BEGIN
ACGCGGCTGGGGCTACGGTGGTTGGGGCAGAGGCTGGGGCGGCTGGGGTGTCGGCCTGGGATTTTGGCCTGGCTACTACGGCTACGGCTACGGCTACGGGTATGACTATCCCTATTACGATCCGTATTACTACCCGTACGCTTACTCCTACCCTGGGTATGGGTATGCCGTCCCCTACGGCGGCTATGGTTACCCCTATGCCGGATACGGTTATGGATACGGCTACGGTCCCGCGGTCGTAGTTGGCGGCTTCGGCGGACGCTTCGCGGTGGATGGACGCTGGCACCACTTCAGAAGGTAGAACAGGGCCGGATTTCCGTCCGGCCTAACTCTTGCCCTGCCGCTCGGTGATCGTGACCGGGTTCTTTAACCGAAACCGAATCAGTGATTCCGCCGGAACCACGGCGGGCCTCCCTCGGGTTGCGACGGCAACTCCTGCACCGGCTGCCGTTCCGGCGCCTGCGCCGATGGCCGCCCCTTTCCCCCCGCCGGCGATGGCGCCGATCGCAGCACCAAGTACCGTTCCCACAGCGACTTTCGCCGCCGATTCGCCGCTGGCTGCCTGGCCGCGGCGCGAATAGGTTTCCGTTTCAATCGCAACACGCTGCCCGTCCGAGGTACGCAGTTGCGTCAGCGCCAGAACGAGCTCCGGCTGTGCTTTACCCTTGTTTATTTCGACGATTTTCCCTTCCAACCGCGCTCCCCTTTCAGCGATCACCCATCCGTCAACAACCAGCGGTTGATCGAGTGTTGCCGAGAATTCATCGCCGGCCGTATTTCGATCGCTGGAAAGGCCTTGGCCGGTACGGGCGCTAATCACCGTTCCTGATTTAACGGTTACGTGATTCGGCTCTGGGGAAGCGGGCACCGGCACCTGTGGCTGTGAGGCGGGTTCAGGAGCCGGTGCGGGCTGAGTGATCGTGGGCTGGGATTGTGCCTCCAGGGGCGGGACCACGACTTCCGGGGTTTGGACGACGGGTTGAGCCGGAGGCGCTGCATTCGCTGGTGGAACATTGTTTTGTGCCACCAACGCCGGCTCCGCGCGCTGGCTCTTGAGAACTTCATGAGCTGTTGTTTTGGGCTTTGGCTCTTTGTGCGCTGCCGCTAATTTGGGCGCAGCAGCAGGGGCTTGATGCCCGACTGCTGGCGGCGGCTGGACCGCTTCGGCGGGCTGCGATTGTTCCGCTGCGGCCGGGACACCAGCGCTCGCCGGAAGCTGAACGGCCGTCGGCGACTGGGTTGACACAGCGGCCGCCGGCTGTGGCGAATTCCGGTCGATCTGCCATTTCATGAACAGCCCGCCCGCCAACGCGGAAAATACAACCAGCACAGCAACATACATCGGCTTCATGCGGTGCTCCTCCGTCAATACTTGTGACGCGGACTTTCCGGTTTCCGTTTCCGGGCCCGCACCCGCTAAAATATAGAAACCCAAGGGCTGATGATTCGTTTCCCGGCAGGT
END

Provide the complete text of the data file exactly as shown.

ACGCGGCTGGGGCTACGGTGGTTGGGGCAGAGGCTGGGGCGGCTGGGGTGTCGGCCTGGGATTTTGGCCTGGCTACTACGGCTACGGCTACGGCTACGGGTATGACTATCCCTATTACGATCCGTATTACTACCCGTACGCTTACTCCTACCCTGGGTATGGGTATGCCGTCCCCTACGGCGGCTATGGTTACCCCTATGCCGGATACGGTTATGGATACGGCTACGGTCCCGCGGTCGTAGTTGGCGGCTTCGGCGGACGCTTCGCGGTGGATGGACGCTGGCACCACTTCAGAAGGTAGAACAGGGCCGGATTTCCGTCCGGCCTAACTCTTGCCCTGCCGCTCGGTGATCGTGACCGGGTTCTTTAACCGAAACCGAATCAGTGATTCCGCCGGAACCACGGCGGGCCTCCCTCGGGTTGCGACGGCAACTCCTGCACCGGCTGCCGTTCCGGCGCCTGCGCCGATGGCCGCCCCTTTCCCCCCGCCGGCGATGGCGCCGATCGCAGCACCAAGTACCGTTCCCACAGCGACTTTCGCCGCCGATTCGCCGCTGGCTGCCTGGCCGCGGCGCGAATAGGTTTCCGTTTCAATCGCAACACGCTGCCCGTCCGAGGTACGCAGTTGCGTCAGCGCCAGAACGAGCTCCGGCTGTGCTTTACCCTTGTTTATTTCGACGATTTTCCCTTCCAACCGCGCTCCCCTTTCAGCGATCACCCATCCGTCAACAACCAGCGGTTGATCGAGTGTTGCCGAGAATTCATCGCCGGCCGTATTTCGATCGCTGGAAAGGCCTTGGCCGGTACGGGCGCTAATCACCGTTCCTGATTTAACGGTTACGTGATTCGGCTCTGGGGAAGCGGGCACCGGCACCTGTGGCTGTGAGGCGGGTTCAGGAGCCGGTGCGGGCTGAGTGATCGTGGGCTGGGATTGTGCCTCCAGGGGCGGGACCACGACTTCCGGGGTTTGGACGACGGGTTGAGCCGGAGGCGCTGCATTCGCTGGTGGAACATTGTTTTGTGCCACCAACGCCGGCTCCGCGCGCTGGCTCTTGAGAACTTCATGAGCTGTTGTTTTGGGCTTTGGCTCTTTGTGCGCTGCCGCTAATTTGGGCGCAGCAGCAGGGGCTTGATGCCCGACTGCTGGCGGCGGCTGGACCGCTTCGGCGGGCTGCGATTGTTCCGCTGCGGCCGGGACACCAGCGCTCGCCGGAAGCTGAACGGCCGTCGGCGACTGGGTTGACACAGCGGCCGCCGGCTGTGGCGAATTCCGGTCGATCTGCCATTTCATGAACAGCCCGCCCGCCAACGCGGAAAATACAACCAGCACAGCAACATACATCGGCTTCATGCGGTGCTCCTCCGTCAATACTTGTGACGCGGACTTTCCGGTTTCCGTTTCCGGGCCCGCACCCGCTAAAATATAGAAACCCAAGGGCTGATGATTCGTTTCCCGGCAGGT